Gartner said business-to-business transactions reached $433 billion in 2000, which was 189 percent more than 1999 sales and $30 billion more than originally expected, according to its second forecast of global business-to-business e-commerce.
But the Stamford, Conn.-based company said it lowered its 2001 forecast of $953 billion to $919 billion, an 8 percent drop.
The changes in the forecasts, "take into consideration the numbers of changes occurring in the market, especially the transition to e-marketplaces and the economic downturn," Lauren Shu, Gartner's director of business-to-business e-commerce, said during a news conference Tuesday.
Gartner also lowered its business-to-business e-commerce forecast for 2002 to $1.9 trillion from $2.1 trillion, and to $3.6 trillion from $3.9 trillion in 2003.
The biggest difference in Gartner's estimates came in its forecast for 2004. The company expects business-to-business e-commerce to reach $6 trillion, a decrease of $1.3 trillion, or 20 percent, from previous estimates.
Business-to-business software makers such as Ariba, Commerce One, VerticalNet and Oracle build systems that help corporate purchasers obtain cheaper prices for products by linking suppliers through the Internet to track the availability of supplies, raw materials and prices.
This year, Gartner added 2005 to its five-year global forecast and estimates business-to-business e-commerce transactions to reach $8.5 trillion that year.
"We lowered our forecast numbers from last year, but we think (companies) will continue to turn to cost-saving methods, like the Internet, especially during the current economic situation," Shu said. "There will still be growth in the market, but it will be an evolution rather than a revolution."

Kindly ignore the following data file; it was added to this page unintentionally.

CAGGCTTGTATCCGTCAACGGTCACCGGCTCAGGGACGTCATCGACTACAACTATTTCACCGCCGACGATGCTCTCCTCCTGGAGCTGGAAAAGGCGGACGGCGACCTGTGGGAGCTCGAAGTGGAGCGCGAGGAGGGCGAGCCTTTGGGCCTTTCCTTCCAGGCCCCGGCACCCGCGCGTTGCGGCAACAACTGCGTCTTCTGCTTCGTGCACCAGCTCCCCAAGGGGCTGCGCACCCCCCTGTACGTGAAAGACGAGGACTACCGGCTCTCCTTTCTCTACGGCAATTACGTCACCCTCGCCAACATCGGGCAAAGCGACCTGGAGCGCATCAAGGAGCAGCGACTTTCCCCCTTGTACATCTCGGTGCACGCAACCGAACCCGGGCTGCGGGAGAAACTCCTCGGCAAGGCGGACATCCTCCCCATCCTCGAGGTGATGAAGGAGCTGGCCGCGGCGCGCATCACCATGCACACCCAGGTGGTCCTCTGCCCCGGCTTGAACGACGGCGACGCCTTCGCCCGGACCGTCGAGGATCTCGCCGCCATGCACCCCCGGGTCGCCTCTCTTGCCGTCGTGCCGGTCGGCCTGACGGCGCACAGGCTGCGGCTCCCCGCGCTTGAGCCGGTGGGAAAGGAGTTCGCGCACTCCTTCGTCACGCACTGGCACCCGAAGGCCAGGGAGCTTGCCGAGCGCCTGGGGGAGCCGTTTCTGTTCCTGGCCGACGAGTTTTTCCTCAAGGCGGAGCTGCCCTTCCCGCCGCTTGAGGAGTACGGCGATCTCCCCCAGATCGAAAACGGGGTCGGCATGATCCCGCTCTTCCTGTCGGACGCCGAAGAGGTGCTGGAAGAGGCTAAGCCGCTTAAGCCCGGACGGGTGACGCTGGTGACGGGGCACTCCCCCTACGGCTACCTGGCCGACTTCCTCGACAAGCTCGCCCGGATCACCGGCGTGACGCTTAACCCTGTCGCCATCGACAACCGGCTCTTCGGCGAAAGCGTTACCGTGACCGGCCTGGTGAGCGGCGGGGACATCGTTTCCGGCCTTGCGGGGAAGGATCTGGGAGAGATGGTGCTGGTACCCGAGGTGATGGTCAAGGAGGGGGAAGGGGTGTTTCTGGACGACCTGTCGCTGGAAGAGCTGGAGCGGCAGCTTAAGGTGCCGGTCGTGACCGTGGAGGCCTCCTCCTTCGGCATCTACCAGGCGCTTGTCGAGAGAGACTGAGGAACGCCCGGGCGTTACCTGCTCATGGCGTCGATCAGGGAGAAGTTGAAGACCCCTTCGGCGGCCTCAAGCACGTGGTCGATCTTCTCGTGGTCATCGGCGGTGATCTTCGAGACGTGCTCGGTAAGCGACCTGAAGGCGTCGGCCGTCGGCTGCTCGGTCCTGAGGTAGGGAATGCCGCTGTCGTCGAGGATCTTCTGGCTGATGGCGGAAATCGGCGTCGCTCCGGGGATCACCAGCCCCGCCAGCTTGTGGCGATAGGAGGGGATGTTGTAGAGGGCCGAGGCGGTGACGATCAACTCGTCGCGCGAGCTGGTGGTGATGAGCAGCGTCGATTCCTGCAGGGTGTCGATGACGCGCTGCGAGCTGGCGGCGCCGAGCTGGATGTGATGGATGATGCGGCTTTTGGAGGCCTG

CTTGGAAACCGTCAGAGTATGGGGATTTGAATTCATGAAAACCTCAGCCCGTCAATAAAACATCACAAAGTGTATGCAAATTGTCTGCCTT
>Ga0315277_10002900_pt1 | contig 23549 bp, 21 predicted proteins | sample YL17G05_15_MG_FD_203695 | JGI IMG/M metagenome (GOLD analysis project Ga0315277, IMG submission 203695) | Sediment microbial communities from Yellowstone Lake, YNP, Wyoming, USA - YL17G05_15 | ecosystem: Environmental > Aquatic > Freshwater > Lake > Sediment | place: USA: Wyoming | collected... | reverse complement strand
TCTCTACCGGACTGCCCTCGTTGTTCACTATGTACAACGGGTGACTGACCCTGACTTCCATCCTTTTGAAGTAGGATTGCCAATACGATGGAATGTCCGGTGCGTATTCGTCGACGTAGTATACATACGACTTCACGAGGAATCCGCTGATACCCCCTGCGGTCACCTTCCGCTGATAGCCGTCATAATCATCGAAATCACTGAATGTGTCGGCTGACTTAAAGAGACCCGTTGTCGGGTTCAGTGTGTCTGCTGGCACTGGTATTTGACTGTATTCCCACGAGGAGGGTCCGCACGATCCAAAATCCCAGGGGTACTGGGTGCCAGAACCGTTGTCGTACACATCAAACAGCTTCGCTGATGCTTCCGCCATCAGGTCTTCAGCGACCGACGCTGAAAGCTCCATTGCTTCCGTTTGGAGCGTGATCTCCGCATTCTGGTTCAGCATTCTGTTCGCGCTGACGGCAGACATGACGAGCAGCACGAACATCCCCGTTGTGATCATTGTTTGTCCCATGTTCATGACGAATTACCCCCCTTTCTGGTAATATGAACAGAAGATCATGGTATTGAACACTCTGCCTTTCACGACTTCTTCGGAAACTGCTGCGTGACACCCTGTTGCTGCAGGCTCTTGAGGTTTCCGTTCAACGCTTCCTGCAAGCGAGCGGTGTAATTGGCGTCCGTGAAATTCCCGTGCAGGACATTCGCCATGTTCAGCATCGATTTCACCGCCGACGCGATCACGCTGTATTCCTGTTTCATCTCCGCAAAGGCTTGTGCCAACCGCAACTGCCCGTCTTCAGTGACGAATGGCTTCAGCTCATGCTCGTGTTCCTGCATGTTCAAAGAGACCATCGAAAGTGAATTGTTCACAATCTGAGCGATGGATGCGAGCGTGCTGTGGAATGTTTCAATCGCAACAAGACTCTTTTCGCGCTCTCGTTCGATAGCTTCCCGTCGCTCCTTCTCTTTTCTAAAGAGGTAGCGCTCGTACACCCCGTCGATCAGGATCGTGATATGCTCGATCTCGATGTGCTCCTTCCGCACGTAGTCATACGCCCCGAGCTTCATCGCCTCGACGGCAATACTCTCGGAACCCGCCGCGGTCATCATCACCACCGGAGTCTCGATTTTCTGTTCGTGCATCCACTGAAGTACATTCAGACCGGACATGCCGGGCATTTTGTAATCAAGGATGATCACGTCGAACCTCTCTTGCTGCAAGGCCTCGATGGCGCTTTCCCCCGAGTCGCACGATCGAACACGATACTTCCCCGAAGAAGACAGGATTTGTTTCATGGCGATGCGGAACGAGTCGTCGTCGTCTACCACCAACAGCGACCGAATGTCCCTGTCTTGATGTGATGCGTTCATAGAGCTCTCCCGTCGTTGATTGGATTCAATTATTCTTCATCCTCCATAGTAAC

Although the business-to-business industry has not suffered as much as the business-to-consumer sector, several online marketplaces have had to deal with international antitrust scrutiny, a market shakeout and growing skepticism about investing in Internet-related companies.
Gartner also pointed to the slow adoption of online marketplaces by companies as another reason for slower-than-anticipated growth in business-to-business e-commerce.
Marketplaces, which faced some difficulties in 2000, are still a new phenomenon and are just ramping up, according to Gartner's research. Few marketplaces had substantial revenue in 2000.
Shu points to integration complexity as one reason for e-marketplace sluggishness. Some of the challenges that have come up are that suppliers are having difficulties bringing their catalogs online, troubles connecting one marketplace to another or issues getting the backend software to cooperate with the marketplace.
Shu is not alone in her views that slow marketplace adoption is a problem for business-to-business e-commerce growth.
"Many suppliers have resisted the model," said Laurie Orlov, an analyst at Cambridge, Mass.-based Forrester Research. "They believe the model will commoditize them. They also have had difficulty connecting their systems with the marketplace. We have also seen e-procurement projects on the buyer's side taking longer than expected."
Gartner defines business-to-business Internet commerce as the sales of goods and services for which the order-taking process was completed via the Internet. This includes purchases via Internet EDI (electronic data interchange), marketplaces and exchanges, extranets and other sell-side initiatives.
Despite the lowered forecasts, Shu remains optimistic.
"We are telling our clients that the economic downturn can be viewed as a reprieve for (companies) that weren't able to keep up with the other e-business leaders," she said.